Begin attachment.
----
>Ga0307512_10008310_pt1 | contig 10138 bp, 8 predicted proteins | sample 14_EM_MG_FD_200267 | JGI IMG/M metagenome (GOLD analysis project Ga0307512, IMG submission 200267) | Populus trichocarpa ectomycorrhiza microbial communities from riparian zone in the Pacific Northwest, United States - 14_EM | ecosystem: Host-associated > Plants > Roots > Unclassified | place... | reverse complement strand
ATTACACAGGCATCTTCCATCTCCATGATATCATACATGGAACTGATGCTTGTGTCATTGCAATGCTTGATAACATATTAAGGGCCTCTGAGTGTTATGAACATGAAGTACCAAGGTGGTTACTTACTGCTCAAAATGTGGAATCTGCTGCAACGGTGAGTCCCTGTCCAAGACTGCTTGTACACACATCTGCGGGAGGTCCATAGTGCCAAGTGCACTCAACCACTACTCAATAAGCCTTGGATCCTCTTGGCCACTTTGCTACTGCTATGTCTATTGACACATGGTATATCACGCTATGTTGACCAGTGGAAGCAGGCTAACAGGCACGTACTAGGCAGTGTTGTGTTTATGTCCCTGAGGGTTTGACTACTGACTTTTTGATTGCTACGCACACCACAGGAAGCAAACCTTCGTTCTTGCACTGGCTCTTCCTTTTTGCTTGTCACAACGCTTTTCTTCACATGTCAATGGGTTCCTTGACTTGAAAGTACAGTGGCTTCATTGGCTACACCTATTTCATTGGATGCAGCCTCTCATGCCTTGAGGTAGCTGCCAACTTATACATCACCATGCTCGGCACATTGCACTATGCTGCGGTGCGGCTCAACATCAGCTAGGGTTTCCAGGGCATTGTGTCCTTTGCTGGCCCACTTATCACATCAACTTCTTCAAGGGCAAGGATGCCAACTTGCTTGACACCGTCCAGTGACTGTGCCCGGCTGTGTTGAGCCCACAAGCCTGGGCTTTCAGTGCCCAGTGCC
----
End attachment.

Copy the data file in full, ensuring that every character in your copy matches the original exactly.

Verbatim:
>Ga0307512_10008310_pt1 | contig 10138 bp, 8 predicted proteins | sample 14_EM_MG_FD_200267 | JGI IMG/M metagenome (GOLD analysis project Ga0307512, IMG submission 200267) | Populus trichocarpa ectomycorrhiza microbial communities from riparian zone in the Pacific Northwest, United States - 14_EM | ecosystem: Host-associated > Plants > Roots > Unclassified | place... | reverse complement strand
ATTACACAGGCATCTTCCATCTCCATGATATCATACATGGAACTGATGCTTGTGTCATTGCAATGCTTGATAACATATTAAGGGCCTCTGAGTGTTATGAACATGAAGTACCAAGGTGGTTACTTACTGCTCAAAATGTGGAATCTGCTGCAACGGTGAGTCCCTGTCCAAGACTGCTTGTACACACATCTGCGGGAGGTCCATAGTGCCAAGTGCACTCAACCACTACTCAATAAGCCTTGGATCCTCTTGGCCACTTTGCTACTGCTATGTCTATTGACACATGGTATATCACGCTATGTTGACCAGTGGAAGCAGGCTAACAGGCACGTACTAGGCAGTGTTGTGTTTATGTCCCTGAGGGTTTGACTACTGACTTTTTGATTGCTACGCACACCACAGGAAGCAAACCTTCGTTCTTGCACTGGCTCTTCCTTTTTGCTTGTCACAACGCTTTTCTTCACATGTCAATGGGTTCCTTGACTTGAAAGTACAGTGGCTTCATTGGCTACACCTATTTCATTGGATGCAGCCTCTCATGCCTTGAGGTAGCTGCCAACTTATACATCACCATGCTCGGCACATTGCACTATGCTGCGGTGCGGCTCAACATCAGCTAGGGTTTCCAGGGCATTGTGTCCTTTGCTGGCCCACTTATCACATCAACTTCTTCAAGGGCAAGGATGCCAACTTGCTTGACACCGTCCAGTGACTGTGCCCGGCTGTGTTGAGCCCACAAGCCTGGGCTTTCAGTGCCCAGTGCC